Dr. Nathalie Charpak: “Kangaroo Mother Care” and Neurological Development of Premature Babies

Kangaroo mother care is a method of care of preterm infants. The method involves infants being carried, usually by the mother, with skin-to-skin contact.

Kangaroo mothercareKangaroo Mother Care (KMC) according to Dr. Nathalie Charpak, an internationally respected pediatrician and daughter of the Nobel Prize-winning physicist George Charpak, represents a way of humanizing neonatal healthcare. Like other forms of “kangaroo care,” KMC is an incubation method to keep newborns weighing 2000 grams or less at birth and those unable to regulate their own body temperatures warm. Rather than isolating babies in loud, mechanical neonatal intensive care units (NICUs)—which have been shown to cause both psychological stress and adverse physiological changes—KMC positions preterm and low-birth weight babies in direct skin-to-skin contact with a parent or caregiver once stabilized. While KMC was originally conceived in 1978 in response to overcrowding and inadequate resources for NICUs in Colombia, more recent research studies have shown that skin-to-skin contact works as an effective technique not only for thermal control but for breastfeeding, and bonding irrespective of clinical settings, gestational age, or weight. This case study recounts how research evidence has drawn attention to important aspects of neonatal development.

Research to Practice

During an interview with PAHO, Dr. Charpak outlined three types of surrogate benefits emerging from an intervention like KMC. Firstly, from a sociological standpoint, placing babies in direct contact with their parents presents an immediate opportunity to establish a parent-child relationship without delay and avoids separating the neonate from caregivers simply because of illness. She argued that by involving them directly, parents and caregivers are naturally compelled to assume the roles of providers for their preterm babies. For the infant, investigators have observed a stronger tendency for babies to quickly settle down into a deep sleep (lower state of consciousness) or become less fussy before feeding when in KMC position 4. By enhancing the parent-infant bonding, KMC facilitates the psychological bonding process necessary to overcome the initial stress and shock already associated with a premature birth.


Secondly, kangaroo care promotes growth and development. Notably, KMC encourages exclusive breastfeeding and lactation which contribute to proper nutrition needed to sustain appropriate growth and weight-gain rates. Dr. Charpak also alludes to neural stimuli: “It’s favorable for the baby to smell his/her mother, hear the heartbeat, and experience tactile stimulation which resembles the comfort experienced in-utero.”

Research done at the Université Laval supports these claims. Comparing the motor cortex of premature adolescents (39 who underwent KMC and 18 who underwent NICU), the investigators discovered that premature infants under KMC had better brain functions in adolescence than their counterparts who underwent incubator care. When comparing brain maturation, the KMC-patients had brain connectivity more similar to patients born at term. This research suggests an association between KMC and optimized neuroplasticity during critical stages of infancy by reproducing intrauterine environments that NICUs cannot simulate.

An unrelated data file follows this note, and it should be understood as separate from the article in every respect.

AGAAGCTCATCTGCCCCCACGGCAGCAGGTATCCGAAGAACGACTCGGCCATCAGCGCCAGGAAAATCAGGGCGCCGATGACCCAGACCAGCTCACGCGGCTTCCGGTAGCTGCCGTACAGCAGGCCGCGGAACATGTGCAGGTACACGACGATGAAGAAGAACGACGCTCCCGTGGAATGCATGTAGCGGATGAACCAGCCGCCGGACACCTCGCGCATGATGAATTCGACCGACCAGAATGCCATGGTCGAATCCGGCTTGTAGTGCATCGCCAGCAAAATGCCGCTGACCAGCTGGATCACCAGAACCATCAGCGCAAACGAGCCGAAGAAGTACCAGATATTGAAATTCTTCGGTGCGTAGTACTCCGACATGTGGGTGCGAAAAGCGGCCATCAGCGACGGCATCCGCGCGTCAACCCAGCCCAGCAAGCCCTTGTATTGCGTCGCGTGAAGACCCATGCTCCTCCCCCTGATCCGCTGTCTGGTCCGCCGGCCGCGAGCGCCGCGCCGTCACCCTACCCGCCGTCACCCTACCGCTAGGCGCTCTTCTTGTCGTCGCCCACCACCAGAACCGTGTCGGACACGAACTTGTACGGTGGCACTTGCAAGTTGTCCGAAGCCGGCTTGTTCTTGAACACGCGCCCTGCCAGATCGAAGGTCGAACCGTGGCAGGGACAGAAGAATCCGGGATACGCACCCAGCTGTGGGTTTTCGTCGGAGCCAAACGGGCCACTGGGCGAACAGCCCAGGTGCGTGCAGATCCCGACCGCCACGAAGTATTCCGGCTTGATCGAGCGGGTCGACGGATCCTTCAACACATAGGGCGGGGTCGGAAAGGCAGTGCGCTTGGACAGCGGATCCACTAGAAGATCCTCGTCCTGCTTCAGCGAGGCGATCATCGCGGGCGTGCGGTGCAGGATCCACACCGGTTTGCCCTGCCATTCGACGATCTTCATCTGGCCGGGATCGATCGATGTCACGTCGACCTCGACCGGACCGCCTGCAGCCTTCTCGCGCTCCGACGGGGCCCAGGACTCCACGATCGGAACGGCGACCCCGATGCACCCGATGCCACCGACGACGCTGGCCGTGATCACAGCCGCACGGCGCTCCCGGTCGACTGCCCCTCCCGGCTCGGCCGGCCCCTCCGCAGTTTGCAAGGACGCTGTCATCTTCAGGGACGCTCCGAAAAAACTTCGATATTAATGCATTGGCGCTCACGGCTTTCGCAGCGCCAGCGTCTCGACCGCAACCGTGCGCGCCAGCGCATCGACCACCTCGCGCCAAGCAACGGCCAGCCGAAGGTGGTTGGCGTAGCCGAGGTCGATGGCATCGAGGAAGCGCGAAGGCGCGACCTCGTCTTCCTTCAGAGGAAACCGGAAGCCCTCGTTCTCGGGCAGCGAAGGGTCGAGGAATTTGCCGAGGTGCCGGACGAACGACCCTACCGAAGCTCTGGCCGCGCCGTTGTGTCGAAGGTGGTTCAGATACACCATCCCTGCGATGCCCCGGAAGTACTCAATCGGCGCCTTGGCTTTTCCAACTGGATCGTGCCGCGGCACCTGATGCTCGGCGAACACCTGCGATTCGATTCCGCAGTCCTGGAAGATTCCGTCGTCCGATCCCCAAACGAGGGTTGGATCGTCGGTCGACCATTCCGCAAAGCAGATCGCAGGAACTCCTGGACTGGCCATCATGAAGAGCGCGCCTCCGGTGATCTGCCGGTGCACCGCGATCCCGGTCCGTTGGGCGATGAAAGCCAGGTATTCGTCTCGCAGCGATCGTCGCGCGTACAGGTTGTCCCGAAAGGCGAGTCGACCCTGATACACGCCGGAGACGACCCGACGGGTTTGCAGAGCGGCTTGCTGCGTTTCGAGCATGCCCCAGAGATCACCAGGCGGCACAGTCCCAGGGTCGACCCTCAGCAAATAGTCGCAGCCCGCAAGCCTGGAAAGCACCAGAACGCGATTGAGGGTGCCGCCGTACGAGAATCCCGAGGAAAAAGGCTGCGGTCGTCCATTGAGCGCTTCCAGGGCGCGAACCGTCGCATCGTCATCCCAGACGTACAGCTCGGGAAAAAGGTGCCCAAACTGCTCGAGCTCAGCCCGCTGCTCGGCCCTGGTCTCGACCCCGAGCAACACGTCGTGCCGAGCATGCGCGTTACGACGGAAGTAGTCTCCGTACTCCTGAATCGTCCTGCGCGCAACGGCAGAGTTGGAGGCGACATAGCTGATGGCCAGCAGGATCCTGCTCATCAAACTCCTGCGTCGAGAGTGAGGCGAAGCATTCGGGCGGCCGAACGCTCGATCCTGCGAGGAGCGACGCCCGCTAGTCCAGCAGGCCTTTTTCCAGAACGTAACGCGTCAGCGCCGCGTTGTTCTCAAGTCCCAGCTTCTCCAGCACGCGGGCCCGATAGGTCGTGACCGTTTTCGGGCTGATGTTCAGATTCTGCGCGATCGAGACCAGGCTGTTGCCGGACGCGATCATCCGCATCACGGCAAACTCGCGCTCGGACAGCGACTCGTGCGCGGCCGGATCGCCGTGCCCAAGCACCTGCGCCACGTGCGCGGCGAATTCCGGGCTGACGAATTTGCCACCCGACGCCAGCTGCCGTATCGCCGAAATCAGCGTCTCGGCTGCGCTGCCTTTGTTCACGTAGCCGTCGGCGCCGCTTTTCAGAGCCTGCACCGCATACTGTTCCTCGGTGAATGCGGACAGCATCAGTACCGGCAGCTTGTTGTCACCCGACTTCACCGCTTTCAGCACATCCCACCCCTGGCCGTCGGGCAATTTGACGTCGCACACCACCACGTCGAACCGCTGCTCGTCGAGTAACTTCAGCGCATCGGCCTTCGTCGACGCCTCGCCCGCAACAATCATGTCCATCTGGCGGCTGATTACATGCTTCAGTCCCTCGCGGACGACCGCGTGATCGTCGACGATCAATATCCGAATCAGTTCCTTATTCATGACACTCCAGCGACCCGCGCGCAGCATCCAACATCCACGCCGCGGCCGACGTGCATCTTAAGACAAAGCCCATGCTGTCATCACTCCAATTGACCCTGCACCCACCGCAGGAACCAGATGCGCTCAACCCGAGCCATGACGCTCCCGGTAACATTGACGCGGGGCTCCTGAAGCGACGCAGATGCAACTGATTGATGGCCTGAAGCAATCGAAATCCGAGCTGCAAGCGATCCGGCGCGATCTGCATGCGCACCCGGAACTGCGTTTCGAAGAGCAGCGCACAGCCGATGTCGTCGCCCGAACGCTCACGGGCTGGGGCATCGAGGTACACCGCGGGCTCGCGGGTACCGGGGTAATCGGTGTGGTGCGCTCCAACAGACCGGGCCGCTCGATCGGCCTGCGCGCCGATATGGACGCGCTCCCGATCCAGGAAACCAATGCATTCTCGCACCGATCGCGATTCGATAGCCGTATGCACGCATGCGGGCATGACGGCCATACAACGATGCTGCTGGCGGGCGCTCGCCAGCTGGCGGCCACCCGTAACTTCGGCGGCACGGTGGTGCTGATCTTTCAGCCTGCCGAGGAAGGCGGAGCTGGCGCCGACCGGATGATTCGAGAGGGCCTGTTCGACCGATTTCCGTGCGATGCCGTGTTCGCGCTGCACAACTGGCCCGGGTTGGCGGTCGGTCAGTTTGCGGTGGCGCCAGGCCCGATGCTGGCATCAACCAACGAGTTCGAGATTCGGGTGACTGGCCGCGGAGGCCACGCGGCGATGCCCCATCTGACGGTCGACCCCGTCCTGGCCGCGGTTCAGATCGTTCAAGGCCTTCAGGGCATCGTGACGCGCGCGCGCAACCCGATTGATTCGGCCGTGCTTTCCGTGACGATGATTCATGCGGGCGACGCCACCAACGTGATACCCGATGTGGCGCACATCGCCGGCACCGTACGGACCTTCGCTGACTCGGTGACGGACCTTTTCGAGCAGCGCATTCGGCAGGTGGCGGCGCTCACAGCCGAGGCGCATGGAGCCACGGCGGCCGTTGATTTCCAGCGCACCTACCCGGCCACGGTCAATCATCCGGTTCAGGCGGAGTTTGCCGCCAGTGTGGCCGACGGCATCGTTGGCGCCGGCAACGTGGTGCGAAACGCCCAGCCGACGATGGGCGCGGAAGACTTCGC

Thirdly, Kangaroo Mother Care has led to some changes to standard of care that has improved how neonates are treated. The implementation of KMC units is a 24/7 service requiring clinics to operate non-stop. In contrast, in some low and middle income settings babies in NICUs are left alone while attached to monitors, ventilators, and other mechanical contraptions. Further, NICUs are subject to the dangers of outdated equipment or inconsistent electricity grids found in resource-poor hospital settings. However, KMC, by removing the automation, obliges hospital staff to treat newborns like regular patients (e.g. respecting sleep patterns, reducing exposure to stressors such as noise). This has been associated with dramatic reductions in negative physiological responses such as sleep apnea and fluctuations in heart rate, blood pressure, and oxygen saturation. At the same time, they also they lessen the hospital workload by introducing parents as additional caregivers.

In practice, maternity wards, for example in Nicaragua, have shown KMC to be a cost-saving implementation because it decreases the average lengths of stay in hospitals and thus lowers resource consumption. Additionally, for hospital units surrounded by varying road conditions and surface disruptions, KMC position provides a safer form of transportation. While little data about this adaptation exists in the Americas, studies from Belgium show that the mother and her body provides adequate safety and comfort. This data suggest that KMC as an intervention decreases parental stress and increases quality of care for the infant while gaining high satisfaction among hospital staff.

What’s Next

Although KMC originated in response to limitations of resource-poor hospitals, the benefits attributable to this health service has undoubtedly extended beyond its original purposes and generated new knowledge to improve the standards of care for newborns. From discussion with Dr. Charpak, there is the conclusion that KMC is neither a return to ancestral practice nor an alternative to more conventional means of neonatal care; instead, it complements the NICU. By adopting a more holistic form of medicine and introducing an intervention that looks natural despite of not actually being “natural in nature,” research presents one cost-effective, functional care system that improves the way preterm and low birth weight babies are cared for in hospitals.

At the same time, Dr. Charpak cautions that in addition to implementation, “numbers must be published and guidelines must be actualized.” More published observations will be needed to more comprehensively understand the returns of health services like KMC in varying settings. The strength behind this intervention, nevertheless, is that it has been and continues to be extensively researched, thus further pushing the boundaries of knowledge for better health.

Source: Paho.org


Dr. Francis Ohanyido: Ending Preventable Child Deaths in Nigeria by 2030

Dr. Francis Ohanyido

Dr. Francis Ohanyido